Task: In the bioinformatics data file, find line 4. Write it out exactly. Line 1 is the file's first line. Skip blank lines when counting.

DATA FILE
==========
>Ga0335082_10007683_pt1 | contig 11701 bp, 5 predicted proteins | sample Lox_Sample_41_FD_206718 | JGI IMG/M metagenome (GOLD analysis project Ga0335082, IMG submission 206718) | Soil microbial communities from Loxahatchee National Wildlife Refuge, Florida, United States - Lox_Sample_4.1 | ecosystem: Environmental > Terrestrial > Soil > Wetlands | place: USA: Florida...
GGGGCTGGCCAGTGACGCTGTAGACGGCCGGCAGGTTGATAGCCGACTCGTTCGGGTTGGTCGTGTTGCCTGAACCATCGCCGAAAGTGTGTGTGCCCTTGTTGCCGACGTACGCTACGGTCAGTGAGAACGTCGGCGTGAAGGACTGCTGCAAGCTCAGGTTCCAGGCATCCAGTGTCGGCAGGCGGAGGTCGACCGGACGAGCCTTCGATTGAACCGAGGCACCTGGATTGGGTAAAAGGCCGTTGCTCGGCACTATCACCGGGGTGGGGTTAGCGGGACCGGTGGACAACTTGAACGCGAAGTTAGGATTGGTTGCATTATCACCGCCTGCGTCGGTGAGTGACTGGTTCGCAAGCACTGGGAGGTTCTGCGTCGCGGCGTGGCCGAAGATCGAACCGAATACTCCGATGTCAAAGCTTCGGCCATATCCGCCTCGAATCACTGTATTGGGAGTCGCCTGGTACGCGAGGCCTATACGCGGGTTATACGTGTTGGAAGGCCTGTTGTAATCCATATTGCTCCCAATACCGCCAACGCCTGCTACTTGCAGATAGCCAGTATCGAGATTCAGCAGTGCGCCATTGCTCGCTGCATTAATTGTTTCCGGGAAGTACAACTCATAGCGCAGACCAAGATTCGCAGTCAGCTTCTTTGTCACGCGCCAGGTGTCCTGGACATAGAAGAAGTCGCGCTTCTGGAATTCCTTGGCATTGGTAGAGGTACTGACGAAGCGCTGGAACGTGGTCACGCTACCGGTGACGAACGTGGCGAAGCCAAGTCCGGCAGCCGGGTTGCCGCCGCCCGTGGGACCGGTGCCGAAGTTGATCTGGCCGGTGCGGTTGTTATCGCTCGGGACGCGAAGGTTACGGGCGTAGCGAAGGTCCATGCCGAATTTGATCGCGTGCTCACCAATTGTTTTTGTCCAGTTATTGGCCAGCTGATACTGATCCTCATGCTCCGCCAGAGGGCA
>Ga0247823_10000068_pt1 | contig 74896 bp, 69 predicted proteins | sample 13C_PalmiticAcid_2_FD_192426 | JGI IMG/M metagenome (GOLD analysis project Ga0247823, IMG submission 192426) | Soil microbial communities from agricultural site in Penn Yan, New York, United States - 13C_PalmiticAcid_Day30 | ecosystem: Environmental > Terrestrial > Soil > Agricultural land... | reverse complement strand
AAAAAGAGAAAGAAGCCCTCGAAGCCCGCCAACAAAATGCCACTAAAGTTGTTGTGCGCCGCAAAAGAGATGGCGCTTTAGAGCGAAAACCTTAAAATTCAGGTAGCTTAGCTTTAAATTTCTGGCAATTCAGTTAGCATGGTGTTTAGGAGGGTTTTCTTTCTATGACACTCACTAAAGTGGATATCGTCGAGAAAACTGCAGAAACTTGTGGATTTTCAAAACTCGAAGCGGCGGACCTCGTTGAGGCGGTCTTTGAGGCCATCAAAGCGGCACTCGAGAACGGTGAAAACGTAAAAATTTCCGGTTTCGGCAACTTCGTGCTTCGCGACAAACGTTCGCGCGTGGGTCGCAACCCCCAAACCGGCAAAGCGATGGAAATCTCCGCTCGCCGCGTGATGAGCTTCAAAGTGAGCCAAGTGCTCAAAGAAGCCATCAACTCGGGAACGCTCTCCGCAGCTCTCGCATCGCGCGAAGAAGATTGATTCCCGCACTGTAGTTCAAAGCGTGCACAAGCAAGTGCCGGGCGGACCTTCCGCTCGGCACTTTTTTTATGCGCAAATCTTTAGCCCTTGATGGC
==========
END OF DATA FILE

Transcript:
AAAAAGAGAAAGAAGCCCTCGAAGCCCGCCAACAAAATGCCACTAAAGTTGTTGTGCGCCGCAAAAGAGATGGCGCTTTAGAGCGAAAACCTTAAAATTCAGGTAGCTTAGCTTTAAATTTCTGGCAATTCAGTTAGCATGGTGTTTAGGAGGGTTTTCTTTCTATGACACTCACTAAAGTGGATATCGTCGAGAAAACTGCAGAAACTTGTGGATTTTCAAAACTCGAAGCGGCGGACCTCGTTGAGGCGGTCTTTGAGGCCATCAAAGCGGCACTCGAGAACGGTGAAAACGTAAAAATTTCCGGTTTCGGCAACTTCGTGCTTCGCGACAAACGTTCGCGCGTGGGTCGCAACCCCCAAACCGGCAAAGCGATGGAAATCTCCGCTCGCCGCGTGATGAGCTTCAAAGTGAGCCAAGTGCTCAAAGAAGCCATCAACTCGGGAACGCTCTCCGCAGCTCTCGCATCGCGCGAAGAAGATTGATTCCCGCACTGTAGTTCAAAGCGTGCACAAGCAAGTGCCGGGCGGACCTTCCGCTCGGCACTTTTTTTATGCGCAAATCTTTAGCCCTTGATGGC